Sunday, August 23, 2015

To my Fellow Medical Students: Beware before Judging your Residents, for you may Easily Become them

A recent paper in the Annals of Internal Medicine has sparked a large news media response.

In it, two incidents are described: in one, a male obstetrician-gynecologist is prepping a patient's vaginal area for surgery, which involves running a brush soaked in betadine or chloraprep solution over the labia, mons pubis, perineum, and inner thighs when the patient is already put to sleep by anesthesia.  He makes an appalling joke, "I bet she is enjoying this".

In the second, another male obstetrician-gynecology resident runs into a room with a patient bleeding to death from her vagina.  He controls the bleeding with manual pressure, putting his hand into the woman's vagina.  And then, when the crisis is over, he starts dancing and singing, while his hand is still in the woman's vagina, keeping the woman from bleeding again.

Many comments, especially from other medicals students, are condemning the behavior of these doctors and likening it to sexual assault.

I make no excuses for this behavior.  But while it is easy for us as medical students to judge, the reality is that residency will put us all at risk of becoming these doctors.  The lesson here should not be "what monsters!", but rather "I must make sure I never become them".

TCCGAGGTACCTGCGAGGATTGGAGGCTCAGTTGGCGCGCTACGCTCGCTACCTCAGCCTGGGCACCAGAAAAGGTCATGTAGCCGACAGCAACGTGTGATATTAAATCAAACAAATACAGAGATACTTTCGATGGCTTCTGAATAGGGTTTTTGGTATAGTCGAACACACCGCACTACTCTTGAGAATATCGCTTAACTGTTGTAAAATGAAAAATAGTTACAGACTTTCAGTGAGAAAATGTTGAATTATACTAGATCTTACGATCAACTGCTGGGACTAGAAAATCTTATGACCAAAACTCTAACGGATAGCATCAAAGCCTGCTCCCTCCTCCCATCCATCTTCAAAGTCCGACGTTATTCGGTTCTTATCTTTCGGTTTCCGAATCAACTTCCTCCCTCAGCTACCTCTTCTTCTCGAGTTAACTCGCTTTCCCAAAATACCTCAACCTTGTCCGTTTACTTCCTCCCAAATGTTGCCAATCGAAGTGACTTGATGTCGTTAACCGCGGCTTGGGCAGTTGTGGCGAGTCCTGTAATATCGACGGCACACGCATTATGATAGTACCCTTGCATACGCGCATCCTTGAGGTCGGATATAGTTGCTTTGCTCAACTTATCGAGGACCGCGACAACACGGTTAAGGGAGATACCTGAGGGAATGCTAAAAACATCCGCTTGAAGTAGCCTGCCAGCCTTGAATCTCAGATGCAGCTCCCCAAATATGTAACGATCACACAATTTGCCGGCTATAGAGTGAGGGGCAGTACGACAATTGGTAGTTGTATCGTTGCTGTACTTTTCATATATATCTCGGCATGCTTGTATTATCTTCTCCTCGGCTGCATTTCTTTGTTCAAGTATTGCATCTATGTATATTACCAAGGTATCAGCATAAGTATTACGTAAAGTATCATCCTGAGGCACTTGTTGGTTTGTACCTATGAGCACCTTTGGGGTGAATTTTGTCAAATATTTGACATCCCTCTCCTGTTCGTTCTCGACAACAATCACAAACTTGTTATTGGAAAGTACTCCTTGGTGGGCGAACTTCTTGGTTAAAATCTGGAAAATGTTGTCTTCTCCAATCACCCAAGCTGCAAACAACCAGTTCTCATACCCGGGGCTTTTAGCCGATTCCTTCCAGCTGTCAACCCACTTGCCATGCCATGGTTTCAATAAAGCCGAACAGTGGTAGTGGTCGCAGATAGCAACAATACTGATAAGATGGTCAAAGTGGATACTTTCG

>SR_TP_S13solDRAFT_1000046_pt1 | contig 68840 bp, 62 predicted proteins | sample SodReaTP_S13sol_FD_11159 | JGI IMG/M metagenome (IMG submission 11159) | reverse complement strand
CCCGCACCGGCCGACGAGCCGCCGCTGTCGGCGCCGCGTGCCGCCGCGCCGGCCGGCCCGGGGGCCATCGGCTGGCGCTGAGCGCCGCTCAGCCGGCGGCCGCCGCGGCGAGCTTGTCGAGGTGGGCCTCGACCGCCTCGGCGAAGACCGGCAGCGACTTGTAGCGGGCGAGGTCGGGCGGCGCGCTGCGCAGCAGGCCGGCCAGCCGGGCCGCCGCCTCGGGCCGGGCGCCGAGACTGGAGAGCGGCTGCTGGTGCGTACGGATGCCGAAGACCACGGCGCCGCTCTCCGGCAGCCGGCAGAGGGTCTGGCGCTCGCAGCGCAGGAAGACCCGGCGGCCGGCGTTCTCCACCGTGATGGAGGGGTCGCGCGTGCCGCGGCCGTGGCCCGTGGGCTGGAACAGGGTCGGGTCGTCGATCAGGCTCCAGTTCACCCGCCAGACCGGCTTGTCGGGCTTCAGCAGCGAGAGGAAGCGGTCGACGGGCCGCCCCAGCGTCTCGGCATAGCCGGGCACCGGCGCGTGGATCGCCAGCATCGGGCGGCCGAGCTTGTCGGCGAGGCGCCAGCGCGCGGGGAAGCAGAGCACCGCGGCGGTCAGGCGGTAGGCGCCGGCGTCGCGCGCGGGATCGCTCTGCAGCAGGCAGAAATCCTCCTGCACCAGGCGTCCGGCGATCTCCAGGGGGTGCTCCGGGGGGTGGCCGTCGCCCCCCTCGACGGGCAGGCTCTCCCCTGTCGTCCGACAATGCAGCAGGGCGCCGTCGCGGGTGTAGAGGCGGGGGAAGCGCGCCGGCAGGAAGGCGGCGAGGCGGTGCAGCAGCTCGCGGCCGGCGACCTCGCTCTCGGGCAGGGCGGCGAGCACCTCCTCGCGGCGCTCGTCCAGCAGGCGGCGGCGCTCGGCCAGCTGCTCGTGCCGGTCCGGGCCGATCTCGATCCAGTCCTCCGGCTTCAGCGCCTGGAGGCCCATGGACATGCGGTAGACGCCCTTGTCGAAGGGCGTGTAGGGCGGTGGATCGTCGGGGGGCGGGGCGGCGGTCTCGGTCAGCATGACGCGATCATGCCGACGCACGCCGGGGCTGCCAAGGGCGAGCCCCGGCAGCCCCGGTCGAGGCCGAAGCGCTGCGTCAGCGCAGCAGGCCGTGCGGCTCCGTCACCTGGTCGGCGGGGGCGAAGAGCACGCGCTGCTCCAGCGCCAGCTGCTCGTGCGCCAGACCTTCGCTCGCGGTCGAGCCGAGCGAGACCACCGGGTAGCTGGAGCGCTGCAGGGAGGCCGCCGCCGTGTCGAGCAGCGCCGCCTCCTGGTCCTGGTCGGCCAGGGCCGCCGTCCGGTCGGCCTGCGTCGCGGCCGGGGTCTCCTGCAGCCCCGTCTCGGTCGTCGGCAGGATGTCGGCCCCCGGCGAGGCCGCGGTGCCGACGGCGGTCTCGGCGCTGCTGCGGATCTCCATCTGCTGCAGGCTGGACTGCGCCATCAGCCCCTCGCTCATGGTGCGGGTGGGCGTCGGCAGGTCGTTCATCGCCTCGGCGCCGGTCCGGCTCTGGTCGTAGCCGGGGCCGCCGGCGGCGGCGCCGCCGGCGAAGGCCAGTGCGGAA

Sunday, August 9, 2015

Medical Student Mental Health: the Root Cause is the Grading System

For two years, I served as a representative to my medical school's Student Affairs committee.  My job was to convey medical student concerns and problems.  As part of that role, I had a lot of time to think about how and why many medical students experience depression and stress, which is an incredibly large problem.  At one school, prior to intervention, 27% of students had depression and over 55% had anxiety. Two recent articles have led me to write about the issue now.

Chiropractors Must Join MDs, DOs, Podiatrists, Dentists, Nurses, OT, PT, etc. in Embracing Science

I am a pretty new 4th year medical student who has spent a grand total of 1 year on the wards. Despite this paucity of clinical experience, I have now personally seen 2 patients who have had strokes after chiropractors "adjusted" their necks. This is not an unknown phenomenon: